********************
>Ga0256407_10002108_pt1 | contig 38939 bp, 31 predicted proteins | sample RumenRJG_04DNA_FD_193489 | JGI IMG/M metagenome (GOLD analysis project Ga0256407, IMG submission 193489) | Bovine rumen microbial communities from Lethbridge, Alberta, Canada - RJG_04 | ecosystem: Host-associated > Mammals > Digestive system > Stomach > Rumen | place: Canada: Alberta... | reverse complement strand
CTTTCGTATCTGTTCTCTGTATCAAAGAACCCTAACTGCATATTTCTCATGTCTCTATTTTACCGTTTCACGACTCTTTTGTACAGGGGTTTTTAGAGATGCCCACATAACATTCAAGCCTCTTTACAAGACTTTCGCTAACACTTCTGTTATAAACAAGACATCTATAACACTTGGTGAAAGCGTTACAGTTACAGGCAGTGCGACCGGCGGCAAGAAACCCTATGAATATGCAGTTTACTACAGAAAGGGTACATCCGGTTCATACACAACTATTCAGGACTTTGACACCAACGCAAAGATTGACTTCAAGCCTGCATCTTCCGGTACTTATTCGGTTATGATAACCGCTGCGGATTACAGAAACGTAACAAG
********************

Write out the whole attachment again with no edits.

>Ga0256407_10002108_pt1 | contig 38939 bp, 31 predicted proteins | sample RumenRJG_04DNA_FD_193489 | JGI IMG/M metagenome (GOLD analysis project Ga0256407, IMG submission 193489) | Bovine rumen microbial communities from Lethbridge, Alberta, Canada - RJG_04 | ecosystem: Host-associated > Mammals > Digestive system > Stomach > Rumen | place: Canada: Alberta... | reverse complement strand
CTTTCGTATCTGTTCTCTGTATCAAAGAACCCTAACTGCATATTTCTCATGTCTCTATTTTACCGTTTCACGACTCTTTTGTACAGGGGTTTTTAGAGATGCCCACATAACATTCAAGCCTCTTTACAAGACTTTCGCTAACACTTCTGTTATAAACAAGACATCTATAACACTTGGTGAAAGCGTTACAGTTACAGGCAGTGCGACCGGCGGCAAGAAACCCTATGAATATGCAGTTTACTACAGAAAGGGTACATCCGGTTCATACACAACTATTCAGGACTTTGACACCAACGCAAAGATTGACTTCAAGCCTGCATCTTCCGGTACTTATTCGGTTATGATAACCGCTGCGGATTACAGAAACGTAACAAG